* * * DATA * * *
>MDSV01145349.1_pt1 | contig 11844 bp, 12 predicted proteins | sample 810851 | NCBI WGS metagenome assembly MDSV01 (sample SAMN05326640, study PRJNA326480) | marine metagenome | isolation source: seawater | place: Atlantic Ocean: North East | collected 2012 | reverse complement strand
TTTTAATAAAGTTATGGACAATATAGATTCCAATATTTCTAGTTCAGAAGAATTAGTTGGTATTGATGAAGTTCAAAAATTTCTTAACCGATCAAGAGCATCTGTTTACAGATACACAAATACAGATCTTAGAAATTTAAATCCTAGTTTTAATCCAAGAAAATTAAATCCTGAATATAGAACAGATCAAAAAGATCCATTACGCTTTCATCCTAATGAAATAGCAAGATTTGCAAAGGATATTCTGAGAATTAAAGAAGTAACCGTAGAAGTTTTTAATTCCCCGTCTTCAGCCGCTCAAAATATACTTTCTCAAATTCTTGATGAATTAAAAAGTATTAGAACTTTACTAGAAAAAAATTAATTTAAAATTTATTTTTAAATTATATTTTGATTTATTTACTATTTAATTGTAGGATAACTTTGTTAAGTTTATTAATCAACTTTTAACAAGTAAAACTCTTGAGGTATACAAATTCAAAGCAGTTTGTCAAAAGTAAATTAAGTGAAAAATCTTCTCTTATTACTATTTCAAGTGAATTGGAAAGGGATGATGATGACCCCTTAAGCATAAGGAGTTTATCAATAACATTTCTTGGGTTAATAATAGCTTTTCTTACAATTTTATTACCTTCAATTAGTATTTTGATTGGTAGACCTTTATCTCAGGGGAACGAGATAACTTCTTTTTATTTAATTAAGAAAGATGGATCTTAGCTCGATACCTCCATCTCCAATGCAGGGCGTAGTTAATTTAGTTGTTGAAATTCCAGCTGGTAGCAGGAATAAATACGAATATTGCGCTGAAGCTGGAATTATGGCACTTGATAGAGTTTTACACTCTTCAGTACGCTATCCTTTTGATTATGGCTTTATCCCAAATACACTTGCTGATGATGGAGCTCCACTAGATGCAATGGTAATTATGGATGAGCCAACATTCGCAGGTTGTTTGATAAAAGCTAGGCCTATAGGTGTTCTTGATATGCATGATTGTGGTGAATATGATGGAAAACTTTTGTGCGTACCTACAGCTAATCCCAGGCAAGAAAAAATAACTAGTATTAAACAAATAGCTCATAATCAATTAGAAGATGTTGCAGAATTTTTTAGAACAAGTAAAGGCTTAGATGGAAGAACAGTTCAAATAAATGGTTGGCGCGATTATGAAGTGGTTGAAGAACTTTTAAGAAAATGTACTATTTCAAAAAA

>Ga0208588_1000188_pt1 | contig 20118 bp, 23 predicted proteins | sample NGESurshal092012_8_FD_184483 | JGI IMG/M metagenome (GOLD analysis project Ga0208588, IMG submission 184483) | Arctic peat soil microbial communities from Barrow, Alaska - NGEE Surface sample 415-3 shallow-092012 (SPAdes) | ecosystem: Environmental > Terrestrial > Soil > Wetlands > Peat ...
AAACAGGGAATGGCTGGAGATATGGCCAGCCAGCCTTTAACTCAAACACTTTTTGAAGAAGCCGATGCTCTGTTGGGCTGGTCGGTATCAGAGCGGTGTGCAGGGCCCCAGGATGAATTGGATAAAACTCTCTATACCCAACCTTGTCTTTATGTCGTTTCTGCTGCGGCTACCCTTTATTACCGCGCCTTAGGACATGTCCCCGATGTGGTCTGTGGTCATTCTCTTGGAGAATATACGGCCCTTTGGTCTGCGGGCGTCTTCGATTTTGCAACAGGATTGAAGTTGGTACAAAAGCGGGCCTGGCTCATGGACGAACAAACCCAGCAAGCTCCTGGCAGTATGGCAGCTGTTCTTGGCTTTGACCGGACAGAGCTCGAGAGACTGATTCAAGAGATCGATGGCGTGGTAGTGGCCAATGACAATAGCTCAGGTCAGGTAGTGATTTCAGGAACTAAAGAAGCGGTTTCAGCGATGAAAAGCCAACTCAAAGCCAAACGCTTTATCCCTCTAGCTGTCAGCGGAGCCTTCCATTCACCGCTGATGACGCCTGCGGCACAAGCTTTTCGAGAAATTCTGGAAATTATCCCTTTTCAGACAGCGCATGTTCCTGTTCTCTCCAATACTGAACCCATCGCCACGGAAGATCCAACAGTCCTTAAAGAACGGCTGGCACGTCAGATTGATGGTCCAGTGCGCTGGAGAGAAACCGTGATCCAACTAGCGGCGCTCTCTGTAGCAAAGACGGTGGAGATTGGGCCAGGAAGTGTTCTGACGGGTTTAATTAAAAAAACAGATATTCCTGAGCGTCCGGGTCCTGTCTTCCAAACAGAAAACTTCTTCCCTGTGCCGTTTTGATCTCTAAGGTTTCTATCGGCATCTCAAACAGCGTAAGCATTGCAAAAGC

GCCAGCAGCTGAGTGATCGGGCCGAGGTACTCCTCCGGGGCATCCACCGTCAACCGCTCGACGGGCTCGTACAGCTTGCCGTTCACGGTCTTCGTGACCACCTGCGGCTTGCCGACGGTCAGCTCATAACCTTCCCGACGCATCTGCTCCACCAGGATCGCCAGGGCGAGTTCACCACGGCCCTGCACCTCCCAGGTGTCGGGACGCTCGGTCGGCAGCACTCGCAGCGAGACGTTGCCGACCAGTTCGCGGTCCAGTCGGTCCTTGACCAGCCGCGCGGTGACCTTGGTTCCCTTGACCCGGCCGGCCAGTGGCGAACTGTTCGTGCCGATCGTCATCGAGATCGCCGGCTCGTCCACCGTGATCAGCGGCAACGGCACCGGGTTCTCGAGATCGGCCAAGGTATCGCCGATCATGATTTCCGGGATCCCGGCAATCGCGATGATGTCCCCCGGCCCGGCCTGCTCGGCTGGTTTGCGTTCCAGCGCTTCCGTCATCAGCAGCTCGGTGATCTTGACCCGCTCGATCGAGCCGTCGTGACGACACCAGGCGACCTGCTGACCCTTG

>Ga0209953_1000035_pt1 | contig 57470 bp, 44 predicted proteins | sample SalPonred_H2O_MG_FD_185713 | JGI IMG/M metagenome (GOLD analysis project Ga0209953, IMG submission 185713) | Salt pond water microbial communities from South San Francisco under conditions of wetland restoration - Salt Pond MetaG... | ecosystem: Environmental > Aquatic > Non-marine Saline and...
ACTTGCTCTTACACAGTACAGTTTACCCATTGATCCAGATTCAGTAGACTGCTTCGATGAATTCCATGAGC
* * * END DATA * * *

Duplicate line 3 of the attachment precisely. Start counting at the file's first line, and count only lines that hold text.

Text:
>Ga0208588_1000188_pt1 | contig 20118 bp, 23 predicted proteins | sample NGESurshal092012_8_FD_184483 | JGI IMG/M metagenome (GOLD analysis project Ga0208588, IMG submission 184483) | Arctic peat soil microbial communities from Barrow, Alaska - NGEE Surface sample 415-3 shallow-092012 (SPAdes) | ecosystem: Environmental > Terrestrial > Soil > Wetlands > Peat ...